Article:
What is the difference between stunned and hibernating myocardium?
Definitions: Stunned myocardium is viable myocardium salvaged by coronary reperfusion that exhibits prolonged postischemic dysfunction after reperfusion. Hibernating myocardium is ischemic myocardium supplied by a narrowed coronary artery in which ischemic cells remain viable but contraction is chronically depressed.
What is myocardial hibernation?
The term hibernating myocardium was first proposed by S. Rahimtoola in 1985 to describe a state of left ventricular dysfunction at rest caused by reduced coronary blood flow, which can be reversed by restoring myocardial oxygen supply or reducing myocardial oxygen demand.
How is myocardium hibernating diagnosis?
Hibernating myocardium has also been diagnosed by assessing contractile reserve, usually using echocardiography or magnetic resonance imaging (MRI) and low‐dose dobutamine. A region of the myocardium not initially contracting may contract when stimulated inotropically by low‐dose dobutamine.
How common is hibernating myocardium?
Between 20% and 50% of people with heart failure caused by coronary artery disease (CAD) may have a substantial amount of hibernating myocardium. Hibernating myocardium typically causes no discernible symptoms, although some people experience chest pain or shortness of breath.
How long does it take for stunned myocardium to recover?
In stunned myocardium, contractile function improved significantly at 3 months, without further improvement at 14 months; 61% of the stunned segments improved at 3 months, and 9% improved at 14 months.
How do you reverse myocardial ischemia?
Treatment for myocardial ischemia involves improving blood flow to the heart muscle. Treatment may include medications, a procedure to open blocked arteries (angioplasty) or bypass surgery. Making heart-healthy lifestyle choices is important in treating and preventing myocardial ischemia.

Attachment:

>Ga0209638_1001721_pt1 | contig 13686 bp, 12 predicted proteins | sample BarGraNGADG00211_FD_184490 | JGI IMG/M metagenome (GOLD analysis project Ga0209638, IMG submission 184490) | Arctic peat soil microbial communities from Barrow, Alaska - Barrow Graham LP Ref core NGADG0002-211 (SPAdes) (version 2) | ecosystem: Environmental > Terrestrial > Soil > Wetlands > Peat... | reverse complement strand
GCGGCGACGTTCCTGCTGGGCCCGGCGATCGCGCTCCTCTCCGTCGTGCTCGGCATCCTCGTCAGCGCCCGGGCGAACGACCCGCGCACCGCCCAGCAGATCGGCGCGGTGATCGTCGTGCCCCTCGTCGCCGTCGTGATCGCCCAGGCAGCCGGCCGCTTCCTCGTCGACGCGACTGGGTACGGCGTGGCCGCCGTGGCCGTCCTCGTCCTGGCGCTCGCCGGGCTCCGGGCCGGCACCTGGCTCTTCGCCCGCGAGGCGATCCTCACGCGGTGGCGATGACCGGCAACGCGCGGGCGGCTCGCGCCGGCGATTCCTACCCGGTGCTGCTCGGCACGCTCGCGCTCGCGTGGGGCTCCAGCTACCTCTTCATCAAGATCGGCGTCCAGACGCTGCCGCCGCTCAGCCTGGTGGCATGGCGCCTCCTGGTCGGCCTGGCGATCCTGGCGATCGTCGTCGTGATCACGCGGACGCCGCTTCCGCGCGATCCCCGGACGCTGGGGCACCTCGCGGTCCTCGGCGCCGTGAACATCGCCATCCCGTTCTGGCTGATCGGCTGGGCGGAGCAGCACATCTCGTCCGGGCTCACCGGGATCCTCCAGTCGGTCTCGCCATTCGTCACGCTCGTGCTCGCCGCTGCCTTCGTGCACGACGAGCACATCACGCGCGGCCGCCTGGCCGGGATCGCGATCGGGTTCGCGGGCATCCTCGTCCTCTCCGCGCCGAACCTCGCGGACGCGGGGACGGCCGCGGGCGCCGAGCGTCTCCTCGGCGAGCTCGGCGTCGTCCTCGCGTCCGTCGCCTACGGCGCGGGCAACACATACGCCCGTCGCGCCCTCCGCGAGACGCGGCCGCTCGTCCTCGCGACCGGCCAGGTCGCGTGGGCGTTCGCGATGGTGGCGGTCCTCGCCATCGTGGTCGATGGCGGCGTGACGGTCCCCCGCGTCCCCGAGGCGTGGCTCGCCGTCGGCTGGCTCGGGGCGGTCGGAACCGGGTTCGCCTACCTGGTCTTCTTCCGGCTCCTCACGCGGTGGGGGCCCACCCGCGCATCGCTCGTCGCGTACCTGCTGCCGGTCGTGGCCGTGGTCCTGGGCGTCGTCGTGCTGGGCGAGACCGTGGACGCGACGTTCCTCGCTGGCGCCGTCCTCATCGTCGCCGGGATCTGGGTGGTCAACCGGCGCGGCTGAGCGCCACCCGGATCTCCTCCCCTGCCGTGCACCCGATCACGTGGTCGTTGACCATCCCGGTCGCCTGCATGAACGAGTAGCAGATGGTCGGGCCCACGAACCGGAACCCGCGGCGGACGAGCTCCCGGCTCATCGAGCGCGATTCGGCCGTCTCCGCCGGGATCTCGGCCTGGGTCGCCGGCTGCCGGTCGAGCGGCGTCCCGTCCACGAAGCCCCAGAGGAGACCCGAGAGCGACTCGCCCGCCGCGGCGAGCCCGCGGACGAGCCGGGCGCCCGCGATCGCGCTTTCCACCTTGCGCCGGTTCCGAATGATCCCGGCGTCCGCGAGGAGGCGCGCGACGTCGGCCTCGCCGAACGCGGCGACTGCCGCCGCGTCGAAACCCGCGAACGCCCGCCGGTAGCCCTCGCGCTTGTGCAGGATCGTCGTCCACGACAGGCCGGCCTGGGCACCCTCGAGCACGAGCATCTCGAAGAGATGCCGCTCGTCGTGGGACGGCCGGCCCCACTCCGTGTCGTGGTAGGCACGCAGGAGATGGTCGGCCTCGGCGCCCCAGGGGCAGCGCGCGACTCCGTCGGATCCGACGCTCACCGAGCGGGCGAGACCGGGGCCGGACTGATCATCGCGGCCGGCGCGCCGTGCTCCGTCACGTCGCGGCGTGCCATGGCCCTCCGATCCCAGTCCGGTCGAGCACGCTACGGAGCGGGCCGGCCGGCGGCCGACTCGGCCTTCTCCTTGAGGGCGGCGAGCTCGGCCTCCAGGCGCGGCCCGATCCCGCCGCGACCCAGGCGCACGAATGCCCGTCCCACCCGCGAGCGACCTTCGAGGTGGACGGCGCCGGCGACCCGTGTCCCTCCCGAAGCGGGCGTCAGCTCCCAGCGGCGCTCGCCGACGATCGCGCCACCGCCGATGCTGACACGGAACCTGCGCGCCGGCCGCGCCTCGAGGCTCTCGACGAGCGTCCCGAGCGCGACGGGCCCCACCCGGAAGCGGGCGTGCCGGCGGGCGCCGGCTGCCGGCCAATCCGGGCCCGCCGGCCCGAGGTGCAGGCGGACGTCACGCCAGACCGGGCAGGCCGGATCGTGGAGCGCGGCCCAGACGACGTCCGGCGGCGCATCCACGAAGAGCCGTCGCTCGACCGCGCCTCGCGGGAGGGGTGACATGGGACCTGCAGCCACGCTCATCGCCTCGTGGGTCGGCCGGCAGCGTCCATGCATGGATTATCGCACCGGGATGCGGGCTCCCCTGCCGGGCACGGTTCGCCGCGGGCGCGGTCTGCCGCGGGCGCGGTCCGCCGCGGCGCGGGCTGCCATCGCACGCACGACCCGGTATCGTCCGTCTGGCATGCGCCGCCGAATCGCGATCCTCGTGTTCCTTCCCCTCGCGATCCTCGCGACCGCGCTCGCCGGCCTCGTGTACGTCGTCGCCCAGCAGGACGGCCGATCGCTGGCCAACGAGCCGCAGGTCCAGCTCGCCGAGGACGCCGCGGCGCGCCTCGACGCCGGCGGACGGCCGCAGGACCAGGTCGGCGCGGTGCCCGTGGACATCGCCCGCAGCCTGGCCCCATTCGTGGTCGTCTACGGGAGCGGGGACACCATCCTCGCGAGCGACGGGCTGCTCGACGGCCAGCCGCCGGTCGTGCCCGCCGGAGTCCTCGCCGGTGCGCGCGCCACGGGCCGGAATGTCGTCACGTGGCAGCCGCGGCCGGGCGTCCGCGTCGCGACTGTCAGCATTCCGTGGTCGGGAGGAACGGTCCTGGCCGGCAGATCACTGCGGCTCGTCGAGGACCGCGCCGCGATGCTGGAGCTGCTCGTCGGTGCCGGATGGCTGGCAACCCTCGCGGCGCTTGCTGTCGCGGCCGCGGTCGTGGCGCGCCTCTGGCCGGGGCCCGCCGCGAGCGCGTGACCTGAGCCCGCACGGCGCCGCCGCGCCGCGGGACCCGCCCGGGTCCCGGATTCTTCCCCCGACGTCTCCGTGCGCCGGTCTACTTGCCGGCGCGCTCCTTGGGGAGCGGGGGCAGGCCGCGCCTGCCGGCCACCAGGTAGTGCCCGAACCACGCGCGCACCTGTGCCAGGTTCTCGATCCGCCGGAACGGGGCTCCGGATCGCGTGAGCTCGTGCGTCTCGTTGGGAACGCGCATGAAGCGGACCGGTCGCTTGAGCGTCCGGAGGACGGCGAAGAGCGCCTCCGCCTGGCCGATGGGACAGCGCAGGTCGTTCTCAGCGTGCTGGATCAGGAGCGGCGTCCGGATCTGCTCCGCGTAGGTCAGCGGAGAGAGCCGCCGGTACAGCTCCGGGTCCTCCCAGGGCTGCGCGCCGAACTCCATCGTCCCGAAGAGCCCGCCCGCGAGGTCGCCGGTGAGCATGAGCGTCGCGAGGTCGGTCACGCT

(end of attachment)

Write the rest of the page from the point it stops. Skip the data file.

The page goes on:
Why does myocardial stunning occur?
Predisposing factors for myocardial stunning include a history of left ventricular systolic dysfunction, male sex, higher left ventricular mass index, increased age, and higher ultrafiltration rates. Repetitive myocardial stunning may also predispose to development of permanent segmental abnormalities.
What causes a stunned heart?
Stunned myocardium is a condition of transient left ventricular dysfunction following an ischemic event to the myocardium. It occurs if coronary blood flow was impaired for a brief period of time (5 to 15 minutes).
What is stunned disease?
“Stunned” myocardium is myocardium that suffers transient reversible myocardial contractile dysfunction induced by acute ischemia wherein the blood supply is almost completely restored on reperfusion and suffers no metabolic deterioration.
What does a stressed heart mean?
Broken heart syndrome, also known as stress cardiomyopathy or takotsubo syndrome, occurs when a person experiences sudden acute stress that can rapidly weaken the heart muscle.
How is hibernating myocardium related to tracer uptake?
On F-18 FDG PET, hibernating myocardium demonstrates metabolism (tracer uptake) at levels equal or even more intense than the normal myocardium. Thus, on comparison of the two studies, hibernating myocardium is indicated by a perfusion metabolism mismatch (reduced perfusion but preserved metabolism).
Is the myocardium still viable after hibernating?
Hibernating myocardium is myocardial tissue that has reduced contractility due to poor perfusion, but remains viable. It is important as hibernating myocardium can recover normal contractility with revascularisation.
Which is a differential diagnosis of hibernating myocardium?
Differential diagnosis. Hibernating myocardium represents a viable target for revascularization and should be distinguished from infarcted myocardium, where an attempt to revascularize would be futile. myocardial ischaemia : rest images will demonstrate reversal of stress perfusion abnormality.
Why is hibernating myocardium important in ischemic heart disease?
In ischemic heart disease, evaluating myocardial viability is important because hibernating myocardium can recover function after revascularization. Hibernating myocardium is most commonly seen in the setting of chronic ischemia when myocardial cells adapt to longstanding poor perfusion by entering a state of low metabolic activity.